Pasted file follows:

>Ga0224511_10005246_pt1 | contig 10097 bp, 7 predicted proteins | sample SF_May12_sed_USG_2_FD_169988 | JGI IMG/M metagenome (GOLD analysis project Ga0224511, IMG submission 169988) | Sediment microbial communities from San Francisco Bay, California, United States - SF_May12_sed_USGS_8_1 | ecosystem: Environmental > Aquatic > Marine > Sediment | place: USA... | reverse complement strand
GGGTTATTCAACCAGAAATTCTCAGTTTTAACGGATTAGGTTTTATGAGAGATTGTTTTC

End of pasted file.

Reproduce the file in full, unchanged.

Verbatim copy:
>Ga0224511_10005246_pt1 | contig 10097 bp, 7 predicted proteins | sample SF_May12_sed_USG_2_FD_169988 | JGI IMG/M metagenome (GOLD analysis project Ga0224511, IMG submission 169988) | Sediment microbial communities from San Francisco Bay, California, United States - SF_May12_sed_USGS_8_1 | ecosystem: Environmental > Aquatic > Marine > Sediment | place: USA... | reverse complement strand
GGGTTATTCAACCAGAAATTCTCAGTTTTAACGGATTAGGTTTTATGAGAGATTGTTTTC